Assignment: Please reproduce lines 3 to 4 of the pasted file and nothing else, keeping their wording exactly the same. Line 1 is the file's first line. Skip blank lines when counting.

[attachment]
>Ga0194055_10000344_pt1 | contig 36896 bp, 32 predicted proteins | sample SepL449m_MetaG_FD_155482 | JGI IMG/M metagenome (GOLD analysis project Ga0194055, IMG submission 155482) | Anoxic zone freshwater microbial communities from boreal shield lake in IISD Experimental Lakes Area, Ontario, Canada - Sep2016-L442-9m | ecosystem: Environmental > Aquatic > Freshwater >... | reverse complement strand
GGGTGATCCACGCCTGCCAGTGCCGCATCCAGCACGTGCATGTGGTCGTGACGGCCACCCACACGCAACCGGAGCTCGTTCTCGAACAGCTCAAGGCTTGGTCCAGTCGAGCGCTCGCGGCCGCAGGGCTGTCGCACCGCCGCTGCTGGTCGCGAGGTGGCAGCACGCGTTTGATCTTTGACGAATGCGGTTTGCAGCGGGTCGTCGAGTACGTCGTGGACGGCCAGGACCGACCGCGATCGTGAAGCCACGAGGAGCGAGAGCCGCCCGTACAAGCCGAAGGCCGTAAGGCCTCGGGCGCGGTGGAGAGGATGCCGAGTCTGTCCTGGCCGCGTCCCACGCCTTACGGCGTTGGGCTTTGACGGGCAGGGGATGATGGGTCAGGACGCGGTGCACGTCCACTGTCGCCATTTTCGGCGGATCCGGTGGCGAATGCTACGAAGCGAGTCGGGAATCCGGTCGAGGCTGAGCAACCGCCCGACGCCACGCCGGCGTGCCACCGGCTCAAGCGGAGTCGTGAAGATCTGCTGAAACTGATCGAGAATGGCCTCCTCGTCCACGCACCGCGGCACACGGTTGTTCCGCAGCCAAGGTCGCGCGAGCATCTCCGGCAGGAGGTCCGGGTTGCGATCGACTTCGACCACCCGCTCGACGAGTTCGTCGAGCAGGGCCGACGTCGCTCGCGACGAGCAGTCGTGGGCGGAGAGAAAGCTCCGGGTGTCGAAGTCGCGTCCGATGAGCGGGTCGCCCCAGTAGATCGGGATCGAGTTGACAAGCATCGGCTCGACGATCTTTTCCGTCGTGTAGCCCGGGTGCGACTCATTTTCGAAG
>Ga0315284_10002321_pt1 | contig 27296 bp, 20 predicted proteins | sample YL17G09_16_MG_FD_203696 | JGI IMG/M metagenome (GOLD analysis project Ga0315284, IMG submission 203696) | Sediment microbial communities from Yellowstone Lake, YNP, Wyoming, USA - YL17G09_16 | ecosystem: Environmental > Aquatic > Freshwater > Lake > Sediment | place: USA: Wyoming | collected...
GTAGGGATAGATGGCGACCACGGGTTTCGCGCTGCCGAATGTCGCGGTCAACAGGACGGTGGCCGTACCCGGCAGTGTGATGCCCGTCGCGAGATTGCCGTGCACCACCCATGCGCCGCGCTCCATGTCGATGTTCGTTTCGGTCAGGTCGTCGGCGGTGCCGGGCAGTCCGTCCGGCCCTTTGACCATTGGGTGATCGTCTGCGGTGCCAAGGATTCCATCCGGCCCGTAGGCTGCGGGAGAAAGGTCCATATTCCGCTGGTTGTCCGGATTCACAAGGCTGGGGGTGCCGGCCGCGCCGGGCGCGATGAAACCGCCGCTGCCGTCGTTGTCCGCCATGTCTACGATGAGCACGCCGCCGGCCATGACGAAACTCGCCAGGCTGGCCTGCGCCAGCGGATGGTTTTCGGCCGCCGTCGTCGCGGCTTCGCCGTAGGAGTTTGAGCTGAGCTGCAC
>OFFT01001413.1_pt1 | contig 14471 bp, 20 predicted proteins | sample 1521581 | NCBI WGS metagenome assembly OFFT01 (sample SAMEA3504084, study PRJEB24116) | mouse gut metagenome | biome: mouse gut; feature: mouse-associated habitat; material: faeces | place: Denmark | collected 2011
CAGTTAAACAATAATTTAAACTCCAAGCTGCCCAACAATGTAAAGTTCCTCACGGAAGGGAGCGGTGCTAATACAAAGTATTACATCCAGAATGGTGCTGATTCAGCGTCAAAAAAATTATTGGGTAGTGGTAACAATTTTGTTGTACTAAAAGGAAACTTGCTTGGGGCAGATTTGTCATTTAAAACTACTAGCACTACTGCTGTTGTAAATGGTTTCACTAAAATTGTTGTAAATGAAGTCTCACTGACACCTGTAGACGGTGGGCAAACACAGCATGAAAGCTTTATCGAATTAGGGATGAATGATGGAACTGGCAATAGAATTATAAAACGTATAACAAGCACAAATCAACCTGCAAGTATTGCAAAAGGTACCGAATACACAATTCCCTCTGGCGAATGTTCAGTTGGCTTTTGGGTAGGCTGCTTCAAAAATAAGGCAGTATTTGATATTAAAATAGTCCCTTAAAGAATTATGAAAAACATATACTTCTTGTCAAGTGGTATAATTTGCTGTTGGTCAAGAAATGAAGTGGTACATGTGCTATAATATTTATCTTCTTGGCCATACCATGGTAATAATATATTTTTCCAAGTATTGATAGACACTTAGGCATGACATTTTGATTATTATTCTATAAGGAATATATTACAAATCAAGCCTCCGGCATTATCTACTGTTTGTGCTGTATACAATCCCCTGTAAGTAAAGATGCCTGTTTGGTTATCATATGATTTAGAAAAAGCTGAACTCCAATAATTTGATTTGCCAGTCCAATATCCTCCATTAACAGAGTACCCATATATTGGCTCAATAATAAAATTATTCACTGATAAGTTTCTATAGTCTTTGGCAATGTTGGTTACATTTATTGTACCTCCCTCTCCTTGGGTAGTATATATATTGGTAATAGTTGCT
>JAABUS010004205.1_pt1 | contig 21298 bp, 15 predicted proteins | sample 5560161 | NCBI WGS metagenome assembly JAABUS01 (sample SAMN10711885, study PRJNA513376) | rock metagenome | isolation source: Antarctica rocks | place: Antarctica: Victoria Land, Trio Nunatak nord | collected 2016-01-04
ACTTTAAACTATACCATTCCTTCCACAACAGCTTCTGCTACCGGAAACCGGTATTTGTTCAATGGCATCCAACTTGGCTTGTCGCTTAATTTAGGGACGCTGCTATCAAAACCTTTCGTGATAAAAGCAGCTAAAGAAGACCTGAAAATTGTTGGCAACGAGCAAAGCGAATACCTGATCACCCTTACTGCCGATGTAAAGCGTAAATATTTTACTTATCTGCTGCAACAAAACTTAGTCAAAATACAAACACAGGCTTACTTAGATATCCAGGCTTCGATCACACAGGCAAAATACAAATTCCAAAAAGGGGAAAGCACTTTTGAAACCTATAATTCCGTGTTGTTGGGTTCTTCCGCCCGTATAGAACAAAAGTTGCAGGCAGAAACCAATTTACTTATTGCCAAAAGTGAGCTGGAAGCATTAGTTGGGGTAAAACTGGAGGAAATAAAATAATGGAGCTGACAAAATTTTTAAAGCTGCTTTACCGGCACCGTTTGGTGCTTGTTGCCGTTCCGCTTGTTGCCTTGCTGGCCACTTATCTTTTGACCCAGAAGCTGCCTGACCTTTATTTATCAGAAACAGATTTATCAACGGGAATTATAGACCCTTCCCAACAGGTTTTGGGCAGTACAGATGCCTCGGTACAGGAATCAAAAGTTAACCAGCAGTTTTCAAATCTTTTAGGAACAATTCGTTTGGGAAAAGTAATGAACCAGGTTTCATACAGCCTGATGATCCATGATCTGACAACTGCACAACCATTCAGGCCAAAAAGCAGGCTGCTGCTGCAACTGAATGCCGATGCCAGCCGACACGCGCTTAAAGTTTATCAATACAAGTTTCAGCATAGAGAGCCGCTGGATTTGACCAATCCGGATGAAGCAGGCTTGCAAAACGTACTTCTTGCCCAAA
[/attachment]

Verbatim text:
>Ga0315284_10002321_pt1 | contig 27296 bp, 20 predicted proteins | sample YL17G09_16_MG_FD_203696 | JGI IMG/M metagenome (GOLD analysis project Ga0315284, IMG submission 203696) | Sediment microbial communities from Yellowstone Lake, YNP, Wyoming, USA - YL17G09_16 | ecosystem: Environmental > Aquatic > Freshwater > Lake > Sediment | place: USA: Wyoming | collected...
GTAGGGATAGATGGCGACCACGGGTTTCGCGCTGCCGAATGTCGCGGTCAACAGGACGGTGGCCGTACCCGGCAGTGTGATGCCCGTCGCGAGATTGCCGTGCACCACCCATGCGCCGCGCTCCATGTCGATGTTCGTTTCGGTCAGGTCGTCGGCGGTGCCGGGCAGTCCGTCCGGCCCTTTGACCATTGGGTGATCGTCTGCGGTGCCAAGGATTCCATCCGGCCCGTAGGCTGCGGGAGAAAGGTCCATATTCCGCTGGTTGTCCGGATTCACAAGGCTGGGGGTGCCGGCCGCGCCGGGCGCGATGAAACCGCCGCTGCCGTCGTTGTCCGCCATGTCTACGATGAGCACGCCGCCGGCCATGACGAAACTCGCCAGGCTGGCCTGCGCCAGCGGATGGTTTTCGGCCGCCGTCGTCGCGGCTTCGCCGTAGGAGTTTGAGCTGAGCTGCAC